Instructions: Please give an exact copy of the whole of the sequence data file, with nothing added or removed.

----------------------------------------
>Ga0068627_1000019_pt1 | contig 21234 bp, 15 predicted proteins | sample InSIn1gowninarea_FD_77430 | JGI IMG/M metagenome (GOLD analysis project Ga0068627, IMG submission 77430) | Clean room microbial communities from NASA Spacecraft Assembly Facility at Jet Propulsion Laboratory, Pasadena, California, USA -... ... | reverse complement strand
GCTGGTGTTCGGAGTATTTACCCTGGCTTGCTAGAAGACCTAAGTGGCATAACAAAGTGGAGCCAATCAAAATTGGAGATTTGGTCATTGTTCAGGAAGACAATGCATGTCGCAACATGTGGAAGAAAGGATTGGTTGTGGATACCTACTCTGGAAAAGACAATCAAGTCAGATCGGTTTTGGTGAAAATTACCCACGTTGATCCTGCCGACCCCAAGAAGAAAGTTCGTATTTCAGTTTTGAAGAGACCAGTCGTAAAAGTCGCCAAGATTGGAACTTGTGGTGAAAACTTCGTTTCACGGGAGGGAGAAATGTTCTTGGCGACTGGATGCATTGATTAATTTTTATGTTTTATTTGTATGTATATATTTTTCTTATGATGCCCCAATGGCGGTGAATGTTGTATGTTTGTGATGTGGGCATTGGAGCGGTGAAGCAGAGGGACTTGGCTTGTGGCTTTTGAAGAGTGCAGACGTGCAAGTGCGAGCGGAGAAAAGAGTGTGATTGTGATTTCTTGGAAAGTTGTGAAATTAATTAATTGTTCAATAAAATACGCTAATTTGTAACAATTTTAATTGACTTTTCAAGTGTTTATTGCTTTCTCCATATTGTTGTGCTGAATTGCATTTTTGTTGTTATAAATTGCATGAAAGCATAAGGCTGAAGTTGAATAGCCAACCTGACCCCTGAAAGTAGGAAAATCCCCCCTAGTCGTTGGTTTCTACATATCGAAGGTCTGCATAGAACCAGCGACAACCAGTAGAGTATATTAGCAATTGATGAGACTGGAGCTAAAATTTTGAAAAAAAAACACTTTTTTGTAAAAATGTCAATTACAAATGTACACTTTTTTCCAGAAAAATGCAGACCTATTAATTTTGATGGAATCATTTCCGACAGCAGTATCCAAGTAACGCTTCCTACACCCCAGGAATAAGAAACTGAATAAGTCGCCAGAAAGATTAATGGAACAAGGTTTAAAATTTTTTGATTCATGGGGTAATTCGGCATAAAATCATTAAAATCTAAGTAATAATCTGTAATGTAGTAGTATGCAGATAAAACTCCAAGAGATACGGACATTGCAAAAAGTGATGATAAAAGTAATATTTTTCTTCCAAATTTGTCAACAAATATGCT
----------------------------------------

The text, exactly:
>Ga0068627_1000019_pt1 | contig 21234 bp, 15 predicted proteins | sample InSIn1gowninarea_FD_77430 | JGI IMG/M metagenome (GOLD analysis project Ga0068627, IMG submission 77430) | Clean room microbial communities from NASA Spacecraft Assembly Facility at Jet Propulsion Laboratory, Pasadena, California, USA -... ... | reverse complement strand
GCTGGTGTTCGGAGTATTTACCCTGGCTTGCTAGAAGACCTAAGTGGCATAACAAAGTGGAGCCAATCAAAATTGGAGATTTGGTCATTGTTCAGGAAGACAATGCATGTCGCAACATGTGGAAGAAAGGATTGGTTGTGGATACCTACTCTGGAAAAGACAATCAAGTCAGATCGGTTTTGGTGAAAATTACCCACGTTGATCCTGCCGACCCCAAGAAGAAAGTTCGTATTTCAGTTTTGAAGAGACCAGTCGTAAAAGTCGCCAAGATTGGAACTTGTGGTGAAAACTTCGTTTCACGGGAGGGAGAAATGTTCTTGGCGACTGGATGCATTGATTAATTTTTATGTTTTATTTGTATGTATATATTTTTCTTATGATGCCCCAATGGCGGTGAATGTTGTATGTTTGTGATGTGGGCATTGGAGCGGTGAAGCAGAGGGACTTGGCTTGTGGCTTTTGAAGAGTGCAGACGTGCAAGTGCGAGCGGAGAAAAGAGTGTGATTGTGATTTCTTGGAAAGTTGTGAAATTAATTAATTGTTCAATAAAATACGCTAATTTGTAACAATTTTAATTGACTTTTCAAGTGTTTATTGCTTTCTCCATATTGTTGTGCTGAATTGCATTTTTGTTGTTATAAATTGCATGAAAGCATAAGGCTGAAGTTGAATAGCCAACCTGACCCCTGAAAGTAGGAAAATCCCCCCTAGTCGTTGGTTTCTACATATCGAAGGTCTGCATAGAACCAGCGACAACCAGTAGAGTATATTAGCAATTGATGAGACTGGAGCTAAAATTTTGAAAAAAAAACACTTTTTTGTAAAAATGTCAATTACAAATGTACACTTTTTTCCAGAAAAATGCAGACCTATTAATTTTGATGGAATCATTTCCGACAGCAGTATCCAAGTAACGCTTCCTACACCCCAGGAATAAGAAACTGAATAAGTCGCCAGAAAGATTAATGGAACAAGGTTTAAAATTTTTTGATTCATGGGGTAATTCGGCATAAAATCATTAAAATCTAAGTAATAATCTGTAATGTAGTAGTATGCAGATAAAACTCCAAGAGATACGGACATTGCAAAAAGTGATGATAAAAGTAATATTTTTCTTCCAAATTTGTCAACAAATATGCT